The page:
China-backed telecom firm says won’t spy on Philippines

Like competitors Globe and PLDT, DITO also uses equipment from Chinese firms Huawei and ZTE . (File/AFP)
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Updated 17 September 2020

China-backed telecom firm says won’t spy on Philippines

  • The Philippine government last week allowed DITO Telecommunity Corp to erect towers on military land for its $5.15 billion entry into the market
  • China Telecom owns 40% of DITO

MANILA: A new Philippine telecoms firm with Chinese state investment on Thursday described as “truly misplaced” concerns that communications equipment it will install at military camps will be used for spying.
The Philippine government last week allowed DITO Telecommunity Corp, a joint venture between state-run China Telecom and a tycoon close to President Rodrigo Duterte, to erect towers on military land for its $5.15 billion entry into the market, which includes 5G technology.
The consortium was the only qualified bidder in a 2018 license auction that followed months of Duterte saying he had offered China a spot in the Philippines’ telecom sector. China Telecom owns 40% of DITO.
But some lawmakers complain DITO could be a “Trojan Horse” for spying, including on a military allied with the United States.
“We are not at war with China so this concern about espionage and spying I feel is truly misplaced,” Adel Tamano, a top DITO official, told a news conference.
DITO’s equipment and devices are not a security risk, Tamano said, adding that it is investing heavily in cybersecurity.
No Chinese personnel will be allowed inside camps, he said, and a retired Philippine general and telecoms expert had been hired to ensure cybersecurity.
However, former Supreme Court judge Antonio Carpio, a staunch critic of Duterte’s pro-China stance, in a newspaper column on Thursday said Beijing “would surely eavesdrop.” Opposition lawmaker Risa Hontiveros wants a senate probe on DITO’s military deal.
Like competitors Globe and PLDT, DITO also uses equipment from Chinese firms Huawei and ZTE .
DITO is 60% controlled by Duterte associate Dennis Uy, whose conglomerate Udenna is partnering in big projects with several other Chinese state firms in energy and construction.
Among those is a US-blacklisted company involved in China’s building of a missile-equipped artificial South China Sea island that the Philippines sees as a national security threat. Udenna has acknowledged its Chinese partner’s involvement.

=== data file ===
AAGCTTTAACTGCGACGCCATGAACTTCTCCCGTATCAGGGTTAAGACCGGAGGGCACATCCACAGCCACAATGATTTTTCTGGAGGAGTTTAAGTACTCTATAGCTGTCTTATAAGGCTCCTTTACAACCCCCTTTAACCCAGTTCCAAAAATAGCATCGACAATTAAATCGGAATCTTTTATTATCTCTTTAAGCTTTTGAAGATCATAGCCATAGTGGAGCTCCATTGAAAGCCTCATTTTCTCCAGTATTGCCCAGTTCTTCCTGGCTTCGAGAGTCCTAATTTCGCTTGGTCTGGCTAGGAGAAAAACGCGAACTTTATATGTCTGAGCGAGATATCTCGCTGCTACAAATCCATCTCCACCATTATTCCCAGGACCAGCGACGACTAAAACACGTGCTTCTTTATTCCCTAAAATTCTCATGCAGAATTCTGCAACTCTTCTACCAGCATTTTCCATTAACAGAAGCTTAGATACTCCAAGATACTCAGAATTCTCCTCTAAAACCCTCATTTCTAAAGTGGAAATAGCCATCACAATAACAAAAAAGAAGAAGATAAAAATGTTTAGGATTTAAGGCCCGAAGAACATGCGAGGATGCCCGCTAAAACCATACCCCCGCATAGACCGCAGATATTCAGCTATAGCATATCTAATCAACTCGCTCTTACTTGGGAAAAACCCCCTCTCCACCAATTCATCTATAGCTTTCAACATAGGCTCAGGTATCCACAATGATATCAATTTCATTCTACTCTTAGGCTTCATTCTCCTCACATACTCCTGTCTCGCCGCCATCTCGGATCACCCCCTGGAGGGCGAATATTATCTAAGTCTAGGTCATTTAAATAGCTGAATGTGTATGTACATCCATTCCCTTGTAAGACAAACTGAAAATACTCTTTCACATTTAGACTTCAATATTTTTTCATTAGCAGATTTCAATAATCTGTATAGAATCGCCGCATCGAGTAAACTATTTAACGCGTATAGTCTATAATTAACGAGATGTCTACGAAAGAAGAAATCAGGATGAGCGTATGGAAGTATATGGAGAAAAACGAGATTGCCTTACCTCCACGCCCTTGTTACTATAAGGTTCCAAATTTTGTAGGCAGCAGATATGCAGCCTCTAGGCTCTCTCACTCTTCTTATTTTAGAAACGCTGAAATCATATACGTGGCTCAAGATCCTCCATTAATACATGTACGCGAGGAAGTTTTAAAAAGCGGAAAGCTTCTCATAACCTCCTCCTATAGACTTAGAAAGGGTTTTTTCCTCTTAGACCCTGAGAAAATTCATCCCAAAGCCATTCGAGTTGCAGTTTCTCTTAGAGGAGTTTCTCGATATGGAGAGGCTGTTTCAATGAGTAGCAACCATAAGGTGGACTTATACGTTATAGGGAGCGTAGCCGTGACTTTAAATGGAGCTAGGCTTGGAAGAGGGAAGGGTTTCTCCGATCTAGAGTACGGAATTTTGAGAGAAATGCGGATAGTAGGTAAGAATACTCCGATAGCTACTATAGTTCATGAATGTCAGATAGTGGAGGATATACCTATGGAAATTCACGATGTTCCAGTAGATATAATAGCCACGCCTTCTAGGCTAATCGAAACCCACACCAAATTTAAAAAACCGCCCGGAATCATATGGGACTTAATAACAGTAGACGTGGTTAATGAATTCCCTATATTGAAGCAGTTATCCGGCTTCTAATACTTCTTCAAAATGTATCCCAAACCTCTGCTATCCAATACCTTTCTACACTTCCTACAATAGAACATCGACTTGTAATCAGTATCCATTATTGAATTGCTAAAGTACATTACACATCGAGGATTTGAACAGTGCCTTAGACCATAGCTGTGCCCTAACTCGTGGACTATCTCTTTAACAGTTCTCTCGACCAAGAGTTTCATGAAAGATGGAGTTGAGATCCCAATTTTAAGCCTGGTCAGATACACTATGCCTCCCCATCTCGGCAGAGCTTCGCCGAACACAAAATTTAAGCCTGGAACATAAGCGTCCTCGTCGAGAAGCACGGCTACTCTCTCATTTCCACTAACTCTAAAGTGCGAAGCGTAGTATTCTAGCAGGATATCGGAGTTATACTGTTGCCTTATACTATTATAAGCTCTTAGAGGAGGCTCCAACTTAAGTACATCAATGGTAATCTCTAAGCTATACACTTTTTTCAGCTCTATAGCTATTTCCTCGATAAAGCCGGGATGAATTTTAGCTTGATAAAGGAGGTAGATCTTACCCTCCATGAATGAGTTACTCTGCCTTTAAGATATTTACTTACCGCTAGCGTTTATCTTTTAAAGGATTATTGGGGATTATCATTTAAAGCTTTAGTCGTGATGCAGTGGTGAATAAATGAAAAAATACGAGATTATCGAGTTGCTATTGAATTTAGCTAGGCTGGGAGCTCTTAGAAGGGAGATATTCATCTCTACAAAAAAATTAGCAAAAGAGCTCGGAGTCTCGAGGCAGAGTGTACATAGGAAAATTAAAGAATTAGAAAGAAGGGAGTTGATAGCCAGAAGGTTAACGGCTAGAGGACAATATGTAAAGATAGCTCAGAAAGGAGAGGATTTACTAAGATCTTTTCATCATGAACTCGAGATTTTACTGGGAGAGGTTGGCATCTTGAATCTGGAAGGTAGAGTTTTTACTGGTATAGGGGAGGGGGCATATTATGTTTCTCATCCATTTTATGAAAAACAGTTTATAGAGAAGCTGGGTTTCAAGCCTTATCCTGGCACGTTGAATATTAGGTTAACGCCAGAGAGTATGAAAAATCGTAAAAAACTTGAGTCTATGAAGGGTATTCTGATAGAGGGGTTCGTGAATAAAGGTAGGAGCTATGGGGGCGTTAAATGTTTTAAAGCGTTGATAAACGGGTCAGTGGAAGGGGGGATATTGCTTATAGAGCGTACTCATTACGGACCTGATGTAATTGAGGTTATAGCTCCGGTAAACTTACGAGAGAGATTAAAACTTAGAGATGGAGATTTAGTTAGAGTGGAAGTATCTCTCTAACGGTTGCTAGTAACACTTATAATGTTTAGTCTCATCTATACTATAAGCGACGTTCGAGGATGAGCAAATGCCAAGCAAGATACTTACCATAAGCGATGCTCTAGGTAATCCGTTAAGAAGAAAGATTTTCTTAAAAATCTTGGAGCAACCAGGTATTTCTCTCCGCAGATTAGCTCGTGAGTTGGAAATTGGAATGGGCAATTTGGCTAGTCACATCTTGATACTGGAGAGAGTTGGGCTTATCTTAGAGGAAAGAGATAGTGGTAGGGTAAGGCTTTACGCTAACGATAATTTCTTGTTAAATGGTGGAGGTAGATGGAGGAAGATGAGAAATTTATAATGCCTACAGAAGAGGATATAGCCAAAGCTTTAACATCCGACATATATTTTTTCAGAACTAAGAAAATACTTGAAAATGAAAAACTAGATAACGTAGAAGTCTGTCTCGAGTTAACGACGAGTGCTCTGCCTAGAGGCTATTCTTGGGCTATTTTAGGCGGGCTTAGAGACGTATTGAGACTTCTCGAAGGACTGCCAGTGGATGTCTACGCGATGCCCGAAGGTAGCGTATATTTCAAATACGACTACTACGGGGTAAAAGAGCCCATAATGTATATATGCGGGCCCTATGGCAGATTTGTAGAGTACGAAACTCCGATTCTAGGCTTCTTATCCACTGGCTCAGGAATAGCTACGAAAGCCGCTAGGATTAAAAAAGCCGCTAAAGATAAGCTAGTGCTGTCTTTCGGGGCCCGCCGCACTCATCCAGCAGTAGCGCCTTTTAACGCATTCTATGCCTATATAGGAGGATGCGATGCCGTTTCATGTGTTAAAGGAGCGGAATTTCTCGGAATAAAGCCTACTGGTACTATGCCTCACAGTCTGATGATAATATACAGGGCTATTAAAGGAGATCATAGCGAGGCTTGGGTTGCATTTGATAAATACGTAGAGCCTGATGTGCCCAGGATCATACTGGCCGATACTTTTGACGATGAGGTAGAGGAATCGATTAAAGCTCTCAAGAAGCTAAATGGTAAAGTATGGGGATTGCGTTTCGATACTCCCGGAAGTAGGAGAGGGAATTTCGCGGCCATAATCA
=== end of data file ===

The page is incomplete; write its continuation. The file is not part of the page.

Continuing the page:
NATO says Greece and Turkey cancel military exercises

Updated 23 October 2020

NATO says Greece and Turkey cancel military exercises

  • “This is a very welcome step,” Stoltenberg said after a videoconference of NATO defense ministers
  • Turkey has deployed a gas exploration vessel under military escort into Greek waters

BRUSSELS: Turkey and Greece have agreed to cancel rival military exercises that were to have been held next week on their respective national days, NATO’s Secretary-General Jens Stoltenberg said Friday.
The neighbors, while NATO members, are at loggerheads over energy drilling and maritime rights in the eastern Mediterranean and the alliance has set up a hotline to head off accidental clashes.
“This is a very welcome step,” Stoltenberg said after a videoconference of NATO defense ministers, including Greece’s Nikos Panagiotopoulos and Turkey’s Hulusi Akar.
“These are steps in the right direction, and it helps to reduce the risks for instance and accidents.”
Greece had been expected to conduct exercises on Wednesday October 28, its Oxi Day holiday, and Turkey on Thursday, celebrated there as Republic Day.
Turkey has deployed the Oruc Reis, a gas exploration vessel under military escort into Greek waters off the island of Kastellorizo, and Greek vessels are nearby.
Addressing a news conference after two days of talks on a variety of topics, Stoltenberg confirmed he had raised the situation with the Greek and Turkish ministers.
“I will say that we had a good and constructive talks and allies expressed a strong support for the NATO de-confliction mechanism,” Stoltenberg said.
“I welcome now the fact that we have been able to see some concrete steps in that direction with the cancelation of the two exercises.”
French Defense Minister Florence Parly also hailed the decisions to cancel the military exercises, stressing the need to “respect international law and restore stability in the region.”
Stoltenberg also welcomed Germany’s diplomatic mediation in the underlying dispute.
On Thursday, he had warned that — while NATO could help keep the rival militaries apart — it would be down to Ankara and Athens to open a dialogue to resolve their long-standing differences.